Colombia is experiencing its deadliest moment of the pandemic with 75,627 deaths recorded.
Trinidad and Tobago is tightening lockdown restrictions. The government will shut down non-essential business for 3 weeks. The country’s population is more than 1.3 million people and around 42,000 have been vaccinated.
Chile exceeded 26,500 deaths. More than 50% of its population has already received a dose of the available COVID-19 vaccines. The number of cases of infection has stabilised and some parts of the capital have relaxed restrictions. Chile’s borders remain closed and a curfew is in place.
By Tuesday, Brazil recorded 408,829 thousand deaths from COVID-19 and 14,791,434 confirmed cases of infection by the SARS-CoV-2 virus, in addition to thousands of people recovered with some immunity. There has been an average of 2000 deaths a day for the last 48 days. The vaccine shortage continues, including problems reserving stocks for second doses. Vaccination is starting to have an impact on the numbers. A study carried out by the Federal University of Pelotas (UFPel), in Rio Grande do Sul, showed that the proportion of deaths of elderly people aged 80 and over in Brazil dropped by half after the beginning of vaccination against COVID-19. The mortality rate in 2020 was 25% to 30%, and that fell to 13% at the end of April. Vaccination also decreased mortality among health professionals with a drop of 83% in the number of doctors killed by the disease between January and March. First vaccine doses have been administered to 15.26% of the population, and 7.69% received a second dose.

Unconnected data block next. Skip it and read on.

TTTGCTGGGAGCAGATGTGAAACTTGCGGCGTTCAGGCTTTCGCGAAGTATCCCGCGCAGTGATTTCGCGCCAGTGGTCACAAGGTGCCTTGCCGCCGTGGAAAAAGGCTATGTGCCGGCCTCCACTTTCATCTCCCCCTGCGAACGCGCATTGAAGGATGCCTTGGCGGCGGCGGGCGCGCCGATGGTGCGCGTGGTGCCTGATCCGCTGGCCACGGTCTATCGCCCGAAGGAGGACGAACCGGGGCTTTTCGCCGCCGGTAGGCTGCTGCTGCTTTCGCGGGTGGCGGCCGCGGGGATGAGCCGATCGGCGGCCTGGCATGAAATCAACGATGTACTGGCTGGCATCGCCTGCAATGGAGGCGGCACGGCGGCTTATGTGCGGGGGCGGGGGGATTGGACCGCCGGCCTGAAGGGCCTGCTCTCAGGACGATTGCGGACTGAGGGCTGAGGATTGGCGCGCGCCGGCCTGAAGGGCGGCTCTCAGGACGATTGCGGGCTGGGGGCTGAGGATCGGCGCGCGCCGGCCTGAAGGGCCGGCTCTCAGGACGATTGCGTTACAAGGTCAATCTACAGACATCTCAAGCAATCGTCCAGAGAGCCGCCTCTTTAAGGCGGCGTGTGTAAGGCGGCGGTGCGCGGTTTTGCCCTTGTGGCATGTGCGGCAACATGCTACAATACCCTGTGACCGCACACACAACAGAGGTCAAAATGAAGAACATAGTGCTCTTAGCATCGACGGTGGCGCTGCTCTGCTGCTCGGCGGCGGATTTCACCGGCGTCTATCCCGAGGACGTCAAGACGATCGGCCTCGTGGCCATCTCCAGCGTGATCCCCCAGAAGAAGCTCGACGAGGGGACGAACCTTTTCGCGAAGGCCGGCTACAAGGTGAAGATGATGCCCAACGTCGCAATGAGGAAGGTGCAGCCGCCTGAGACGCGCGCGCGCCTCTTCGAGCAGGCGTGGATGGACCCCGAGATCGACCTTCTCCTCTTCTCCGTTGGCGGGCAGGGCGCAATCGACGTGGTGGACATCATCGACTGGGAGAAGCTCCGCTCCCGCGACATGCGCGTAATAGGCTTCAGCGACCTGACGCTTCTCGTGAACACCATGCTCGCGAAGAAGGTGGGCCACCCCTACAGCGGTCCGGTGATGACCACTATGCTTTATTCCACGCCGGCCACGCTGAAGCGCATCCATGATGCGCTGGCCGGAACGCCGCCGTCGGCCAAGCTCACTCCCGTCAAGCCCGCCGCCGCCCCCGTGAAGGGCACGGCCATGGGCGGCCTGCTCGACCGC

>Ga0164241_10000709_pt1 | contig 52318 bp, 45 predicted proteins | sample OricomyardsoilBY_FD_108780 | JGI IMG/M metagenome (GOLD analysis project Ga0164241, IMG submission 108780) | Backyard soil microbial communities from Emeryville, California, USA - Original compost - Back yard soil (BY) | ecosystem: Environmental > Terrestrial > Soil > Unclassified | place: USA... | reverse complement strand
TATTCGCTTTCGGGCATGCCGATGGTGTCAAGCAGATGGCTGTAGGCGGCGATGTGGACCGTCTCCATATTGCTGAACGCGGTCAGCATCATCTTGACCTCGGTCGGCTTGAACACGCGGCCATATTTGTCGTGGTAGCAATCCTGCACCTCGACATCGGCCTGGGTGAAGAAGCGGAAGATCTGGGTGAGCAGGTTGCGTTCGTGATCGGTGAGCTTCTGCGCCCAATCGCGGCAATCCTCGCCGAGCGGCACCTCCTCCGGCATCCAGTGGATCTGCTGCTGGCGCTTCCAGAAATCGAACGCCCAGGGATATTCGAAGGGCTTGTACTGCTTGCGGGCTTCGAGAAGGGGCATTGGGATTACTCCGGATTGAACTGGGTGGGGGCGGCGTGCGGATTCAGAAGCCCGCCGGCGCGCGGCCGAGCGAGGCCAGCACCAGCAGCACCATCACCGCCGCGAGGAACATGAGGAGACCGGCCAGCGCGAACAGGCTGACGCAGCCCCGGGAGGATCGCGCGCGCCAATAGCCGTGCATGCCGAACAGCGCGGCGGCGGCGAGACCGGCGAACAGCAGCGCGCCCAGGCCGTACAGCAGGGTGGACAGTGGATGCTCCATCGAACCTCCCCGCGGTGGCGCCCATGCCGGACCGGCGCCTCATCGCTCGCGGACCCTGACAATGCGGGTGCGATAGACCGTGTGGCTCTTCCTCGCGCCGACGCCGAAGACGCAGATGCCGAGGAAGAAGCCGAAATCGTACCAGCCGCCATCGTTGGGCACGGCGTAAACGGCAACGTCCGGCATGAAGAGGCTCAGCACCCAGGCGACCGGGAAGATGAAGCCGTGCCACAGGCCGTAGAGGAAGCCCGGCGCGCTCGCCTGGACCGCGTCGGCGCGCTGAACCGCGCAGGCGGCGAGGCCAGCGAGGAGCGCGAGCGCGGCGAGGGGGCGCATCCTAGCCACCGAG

On May 1, Israel reported just 13 new COVID-19 cases within 24 hours, the lowest rate in 14 months thanks to its comprehensive vaccination campaign. Israel’s forces are now COVID-19-free after recording no active cases among its ranks for the first time.
Singapore has tightened its COVID-19 restrictions after concerns that some of the recent infection clusters are being driven by highly transmissible variants, including the B.1.617 Indian variant. Some of the restrictions include limiting group gatherings to not more than five and capping daily visitors per household.
Amidst the ongoing surge of COVID-19 infections in Japan, the number of seriously ill patients with COVID-19 across the country hit a record 1050 on May 2. The earlier record was 1043 on January 27, before falling below 400 in March. The Government is considering extending the state of emergency in Tokyo, Osaka, Kyoto, and Hyogo beyond May 11.
Australia has banned its citizens in India from returning home. Those defying the order could face 5 year jail terms or large fines. Officials said the policy is necessary to safeguard the country.
See more global coronavirus updates in Medscape’s Coronavirus Resource Centre.